You already know that to drive safely, you need to be alert, aware and able to make quick decisions. Alcohol alters the normal function of the brain and body, and interferes with your ability to drive safely by impairing your judgment (like figuring out how fast another car is going) and your reaction time (like how quickly you can brake and steer to avoid that car that is going faster than you thought).
In addition to reducing the mind’s alertness, the body’s coordination can be affected as well. Vision may be blurred or doubled. The eyes’ depth perception— which under normal circumstances lets drivers know if objects like other cars or pedestrians are close or far away – is altered in drivers who have been drinking. Think about it: how could someone possibly drive if they can’t tell how close something is or how fast it is going? It’s not hard to understand why drivers who have been drinking cause so many serious accidents.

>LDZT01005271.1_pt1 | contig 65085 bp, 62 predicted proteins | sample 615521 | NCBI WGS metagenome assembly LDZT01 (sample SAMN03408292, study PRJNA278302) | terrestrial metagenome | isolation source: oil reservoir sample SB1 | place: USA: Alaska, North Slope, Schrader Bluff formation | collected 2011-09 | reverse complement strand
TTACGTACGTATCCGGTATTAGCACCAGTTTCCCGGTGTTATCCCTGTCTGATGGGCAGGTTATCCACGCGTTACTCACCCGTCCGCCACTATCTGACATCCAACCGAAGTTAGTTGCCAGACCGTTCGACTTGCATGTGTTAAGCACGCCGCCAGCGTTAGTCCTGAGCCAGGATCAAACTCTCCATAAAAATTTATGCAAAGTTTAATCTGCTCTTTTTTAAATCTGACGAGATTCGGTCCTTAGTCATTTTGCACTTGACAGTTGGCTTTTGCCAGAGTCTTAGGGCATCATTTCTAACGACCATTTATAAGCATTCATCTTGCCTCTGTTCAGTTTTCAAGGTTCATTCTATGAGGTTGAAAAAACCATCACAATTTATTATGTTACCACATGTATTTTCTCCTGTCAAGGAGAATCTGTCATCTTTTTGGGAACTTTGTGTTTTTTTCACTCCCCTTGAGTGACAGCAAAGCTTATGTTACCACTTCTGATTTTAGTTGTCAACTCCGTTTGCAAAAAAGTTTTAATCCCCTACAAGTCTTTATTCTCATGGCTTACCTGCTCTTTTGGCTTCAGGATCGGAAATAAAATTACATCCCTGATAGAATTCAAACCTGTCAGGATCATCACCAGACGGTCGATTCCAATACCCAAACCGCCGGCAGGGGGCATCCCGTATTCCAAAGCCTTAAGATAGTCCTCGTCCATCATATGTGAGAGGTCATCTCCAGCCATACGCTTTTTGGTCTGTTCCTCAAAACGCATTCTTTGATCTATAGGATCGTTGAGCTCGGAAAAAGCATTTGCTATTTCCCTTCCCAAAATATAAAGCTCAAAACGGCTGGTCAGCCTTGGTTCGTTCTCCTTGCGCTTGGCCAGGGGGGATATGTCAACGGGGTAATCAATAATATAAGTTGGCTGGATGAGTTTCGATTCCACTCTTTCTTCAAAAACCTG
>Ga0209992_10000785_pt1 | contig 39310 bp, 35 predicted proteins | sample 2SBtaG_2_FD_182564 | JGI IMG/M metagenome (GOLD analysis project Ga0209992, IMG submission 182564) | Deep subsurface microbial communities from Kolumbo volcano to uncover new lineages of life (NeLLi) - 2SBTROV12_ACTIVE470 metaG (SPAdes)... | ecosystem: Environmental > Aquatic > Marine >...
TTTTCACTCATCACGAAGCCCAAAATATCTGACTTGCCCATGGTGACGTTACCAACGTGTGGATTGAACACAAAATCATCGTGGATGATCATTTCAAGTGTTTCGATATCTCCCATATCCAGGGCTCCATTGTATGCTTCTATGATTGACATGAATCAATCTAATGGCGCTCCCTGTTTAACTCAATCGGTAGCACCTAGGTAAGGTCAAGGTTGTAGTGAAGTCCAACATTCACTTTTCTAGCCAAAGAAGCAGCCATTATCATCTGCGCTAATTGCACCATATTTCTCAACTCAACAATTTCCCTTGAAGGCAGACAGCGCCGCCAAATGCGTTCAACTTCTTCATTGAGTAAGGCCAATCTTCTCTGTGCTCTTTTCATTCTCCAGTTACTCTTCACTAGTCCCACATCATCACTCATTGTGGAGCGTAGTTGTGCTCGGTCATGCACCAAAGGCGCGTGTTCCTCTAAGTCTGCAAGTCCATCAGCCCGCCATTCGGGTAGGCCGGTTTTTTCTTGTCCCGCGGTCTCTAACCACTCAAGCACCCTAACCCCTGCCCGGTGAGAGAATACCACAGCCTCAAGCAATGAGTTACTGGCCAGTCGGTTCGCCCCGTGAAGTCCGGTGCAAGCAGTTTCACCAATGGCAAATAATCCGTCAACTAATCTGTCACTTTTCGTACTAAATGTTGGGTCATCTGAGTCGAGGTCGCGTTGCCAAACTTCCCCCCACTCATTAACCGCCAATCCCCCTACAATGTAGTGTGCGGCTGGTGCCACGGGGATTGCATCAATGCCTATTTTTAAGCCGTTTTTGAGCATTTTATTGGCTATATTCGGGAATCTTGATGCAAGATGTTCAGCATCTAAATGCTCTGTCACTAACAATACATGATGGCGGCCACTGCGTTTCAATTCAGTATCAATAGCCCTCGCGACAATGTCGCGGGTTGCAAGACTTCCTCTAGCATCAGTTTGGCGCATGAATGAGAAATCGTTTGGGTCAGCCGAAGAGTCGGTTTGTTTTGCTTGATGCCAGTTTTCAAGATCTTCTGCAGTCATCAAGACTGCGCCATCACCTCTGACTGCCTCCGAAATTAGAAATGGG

As we’ve noted, alcohol affects judgment. Ironically, and potentially tragically, people who drive after drinking may feel overconfident and not realize that their driving skills are impaired. Many have been known to say, when their friends are urging them not to get behind the wheel, “I drive better when I’ve had a few drinks.” It’s sad. Their driving is more likely to be careless or reckless than “better” in any way. These people are more likely to weave in and out of lanes, speed excessively, miss stop signs, drive off the road, or make other critical mistakes
If you’re not convinced of the seriousness of impaired driving, here’s a sobering fact: law enforcement tells us that alcohol is involved in about 40 percent of all fatal highway accidents. Here’s another fact: a young driver (that’s you!) with a blood alcohol limit of only .02 to .05 percent is at least seven times more likely to be killed in an accident than a sober driver. A driver with a blood alcohol content of 12 percent is 90 times more likely to be killed. It’s simple: If you drive, don’t drink. If you drink, don’t drive.